No way. Was it Uta Hagen, a brilliant actress from time gone past, who said that amateur means ‘for the love of’? These people don’t get paid, and they have jobs and families and they give up their time to do it. You get maybe two hours a week to rehearse. For me it was great training for film and television because you learn to quickly get something off the page, with minimal rehearsal. I don’t regret a single show – I made friends for life.
So right now, you’re not just on our screens, but also playing in rep with the Kenneth Branagh Theatre company at the Garrick. How do you deal with opening night nerves?
I get them bad. A director once told me it’s a bit like holding a cow pat in your hand, and you have to be aware of this thing that you don’t like and it’s there in your way, but it’s not going to go away so you have to deal with it. Another director compared us to sportsmen, who get the adrenaline going to make their muscles a bit more pumped up. The focus on press night is amazing – it’s like the outside world doesn’t exist.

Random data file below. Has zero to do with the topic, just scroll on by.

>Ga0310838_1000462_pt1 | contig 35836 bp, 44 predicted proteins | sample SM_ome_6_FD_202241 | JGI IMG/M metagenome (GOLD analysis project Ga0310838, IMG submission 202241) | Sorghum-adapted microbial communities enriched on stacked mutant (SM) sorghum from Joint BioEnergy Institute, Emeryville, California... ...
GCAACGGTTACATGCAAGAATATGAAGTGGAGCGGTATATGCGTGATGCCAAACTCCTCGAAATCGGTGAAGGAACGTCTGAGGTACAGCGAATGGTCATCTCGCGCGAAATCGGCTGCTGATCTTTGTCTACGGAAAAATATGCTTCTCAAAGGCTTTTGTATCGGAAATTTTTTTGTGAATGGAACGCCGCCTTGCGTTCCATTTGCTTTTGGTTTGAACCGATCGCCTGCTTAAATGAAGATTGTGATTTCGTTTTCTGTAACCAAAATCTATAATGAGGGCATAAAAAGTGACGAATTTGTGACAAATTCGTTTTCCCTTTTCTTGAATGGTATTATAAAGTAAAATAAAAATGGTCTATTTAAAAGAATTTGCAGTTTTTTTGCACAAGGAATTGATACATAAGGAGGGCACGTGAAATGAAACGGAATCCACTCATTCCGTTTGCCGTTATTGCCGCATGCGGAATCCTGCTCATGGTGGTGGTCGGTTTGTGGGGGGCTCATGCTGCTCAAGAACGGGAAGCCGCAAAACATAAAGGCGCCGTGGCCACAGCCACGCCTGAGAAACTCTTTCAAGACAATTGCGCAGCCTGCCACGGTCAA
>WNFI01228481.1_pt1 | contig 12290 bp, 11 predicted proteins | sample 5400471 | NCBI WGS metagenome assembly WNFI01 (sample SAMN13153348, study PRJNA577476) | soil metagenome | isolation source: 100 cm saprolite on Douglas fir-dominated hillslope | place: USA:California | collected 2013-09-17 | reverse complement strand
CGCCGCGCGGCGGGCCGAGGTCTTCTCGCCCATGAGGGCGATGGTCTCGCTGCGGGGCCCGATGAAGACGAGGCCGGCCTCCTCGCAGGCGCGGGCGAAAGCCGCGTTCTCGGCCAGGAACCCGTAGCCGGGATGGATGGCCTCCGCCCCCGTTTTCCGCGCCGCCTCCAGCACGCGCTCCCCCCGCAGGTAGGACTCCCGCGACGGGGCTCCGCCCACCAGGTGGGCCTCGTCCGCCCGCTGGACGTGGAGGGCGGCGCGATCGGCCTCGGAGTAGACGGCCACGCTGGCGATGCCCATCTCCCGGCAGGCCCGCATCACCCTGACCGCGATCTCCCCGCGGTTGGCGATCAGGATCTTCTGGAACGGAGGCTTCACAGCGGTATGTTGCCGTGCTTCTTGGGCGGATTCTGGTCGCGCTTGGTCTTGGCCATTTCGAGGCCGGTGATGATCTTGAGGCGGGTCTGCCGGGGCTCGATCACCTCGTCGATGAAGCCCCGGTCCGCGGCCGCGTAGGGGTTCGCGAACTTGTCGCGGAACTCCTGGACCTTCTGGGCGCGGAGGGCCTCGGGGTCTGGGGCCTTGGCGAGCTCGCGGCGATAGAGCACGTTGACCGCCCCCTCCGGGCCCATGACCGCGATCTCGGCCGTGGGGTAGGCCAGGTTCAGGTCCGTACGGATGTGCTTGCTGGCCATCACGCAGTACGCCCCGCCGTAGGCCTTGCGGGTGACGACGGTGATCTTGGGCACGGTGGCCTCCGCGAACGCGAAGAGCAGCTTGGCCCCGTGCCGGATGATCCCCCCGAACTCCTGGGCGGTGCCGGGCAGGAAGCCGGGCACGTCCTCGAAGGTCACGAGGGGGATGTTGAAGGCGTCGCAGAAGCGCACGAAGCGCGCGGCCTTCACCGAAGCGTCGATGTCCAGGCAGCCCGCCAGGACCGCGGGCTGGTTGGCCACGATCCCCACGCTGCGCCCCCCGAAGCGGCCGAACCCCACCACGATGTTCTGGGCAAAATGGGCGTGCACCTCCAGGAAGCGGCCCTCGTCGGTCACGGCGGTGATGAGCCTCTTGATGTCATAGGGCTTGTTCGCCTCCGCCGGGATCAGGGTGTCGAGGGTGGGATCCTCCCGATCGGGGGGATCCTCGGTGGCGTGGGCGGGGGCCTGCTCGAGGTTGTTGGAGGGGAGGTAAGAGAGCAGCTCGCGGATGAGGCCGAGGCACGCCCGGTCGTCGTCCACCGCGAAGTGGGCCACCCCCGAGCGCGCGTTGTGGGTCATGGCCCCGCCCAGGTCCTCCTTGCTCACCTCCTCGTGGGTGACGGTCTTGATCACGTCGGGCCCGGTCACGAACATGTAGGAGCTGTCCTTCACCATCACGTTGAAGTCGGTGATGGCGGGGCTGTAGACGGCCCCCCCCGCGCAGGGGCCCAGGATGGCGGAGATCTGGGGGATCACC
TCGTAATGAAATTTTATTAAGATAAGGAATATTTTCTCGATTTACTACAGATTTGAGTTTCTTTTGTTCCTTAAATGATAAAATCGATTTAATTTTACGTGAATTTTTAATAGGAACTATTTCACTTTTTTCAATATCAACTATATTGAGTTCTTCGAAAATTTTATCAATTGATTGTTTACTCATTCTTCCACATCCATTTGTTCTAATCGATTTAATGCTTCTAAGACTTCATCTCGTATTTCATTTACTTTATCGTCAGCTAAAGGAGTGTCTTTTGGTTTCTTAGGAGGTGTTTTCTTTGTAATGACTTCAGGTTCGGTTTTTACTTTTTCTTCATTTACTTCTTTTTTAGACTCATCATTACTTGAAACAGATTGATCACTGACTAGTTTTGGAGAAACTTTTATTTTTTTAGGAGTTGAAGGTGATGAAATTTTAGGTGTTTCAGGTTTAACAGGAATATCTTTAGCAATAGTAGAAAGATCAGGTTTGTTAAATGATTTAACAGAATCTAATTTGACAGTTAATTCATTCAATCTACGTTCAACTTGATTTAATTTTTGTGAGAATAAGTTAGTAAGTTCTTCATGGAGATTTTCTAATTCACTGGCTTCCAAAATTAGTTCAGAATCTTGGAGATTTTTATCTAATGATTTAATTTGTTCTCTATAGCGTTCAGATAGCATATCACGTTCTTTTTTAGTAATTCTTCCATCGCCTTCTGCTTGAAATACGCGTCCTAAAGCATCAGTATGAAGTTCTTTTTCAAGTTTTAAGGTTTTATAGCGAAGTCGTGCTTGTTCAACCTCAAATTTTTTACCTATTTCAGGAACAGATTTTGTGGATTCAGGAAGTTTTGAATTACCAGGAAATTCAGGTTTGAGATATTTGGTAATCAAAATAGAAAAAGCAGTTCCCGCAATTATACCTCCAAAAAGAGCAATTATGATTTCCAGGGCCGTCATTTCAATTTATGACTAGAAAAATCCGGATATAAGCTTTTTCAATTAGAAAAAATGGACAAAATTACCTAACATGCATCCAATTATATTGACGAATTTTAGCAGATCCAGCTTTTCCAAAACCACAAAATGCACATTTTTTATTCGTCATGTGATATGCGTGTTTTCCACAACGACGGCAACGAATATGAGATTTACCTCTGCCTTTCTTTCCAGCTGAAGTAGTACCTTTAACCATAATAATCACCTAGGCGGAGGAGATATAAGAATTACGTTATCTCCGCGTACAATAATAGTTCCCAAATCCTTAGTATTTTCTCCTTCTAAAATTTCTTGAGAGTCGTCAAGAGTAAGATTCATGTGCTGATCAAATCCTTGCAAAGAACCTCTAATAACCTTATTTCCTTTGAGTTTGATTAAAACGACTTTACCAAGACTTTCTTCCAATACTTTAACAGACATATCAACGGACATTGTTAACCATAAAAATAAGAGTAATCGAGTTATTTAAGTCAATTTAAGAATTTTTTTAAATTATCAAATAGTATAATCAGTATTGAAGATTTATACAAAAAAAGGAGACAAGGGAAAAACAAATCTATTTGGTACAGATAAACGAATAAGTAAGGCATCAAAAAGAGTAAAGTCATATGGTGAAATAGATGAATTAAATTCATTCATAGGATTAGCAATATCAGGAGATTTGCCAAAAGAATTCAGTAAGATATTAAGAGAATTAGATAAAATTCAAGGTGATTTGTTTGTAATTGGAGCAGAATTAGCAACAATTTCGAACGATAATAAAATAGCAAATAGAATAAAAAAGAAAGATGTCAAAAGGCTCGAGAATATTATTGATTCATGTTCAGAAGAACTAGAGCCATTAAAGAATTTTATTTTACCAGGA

Do you ever get star struck by your fellow actors – working alongside the likes of Judi Dench, Kenneth Branagh and Zoe Wannamaker?
Every day, it never goes away! And working with Richard E Grant, Donald Sumpter and Sinéad Cusack in Jekyll and Hyde. But that’s the joy of it – these are my gods. Judi has a thing where she says you should watch the play – the scene that goes before you – to know what play you’re in. So every evening I’ll come down and watch a couple of scenes. You’re sat four feet away from Judi Dench and Kenneth Branagh, watching them and talking to them every day – it’s a huge privilege. It’s annoying when the star struck thing gets in the way – but them being the wonderful people they are you can almost forget it.
Was playing the role of Will Shakespeare in the stage production of Shakespeare in Love (a part played by Joseph Fiennes in the movie) the moment you thought you’d really made it as an actor?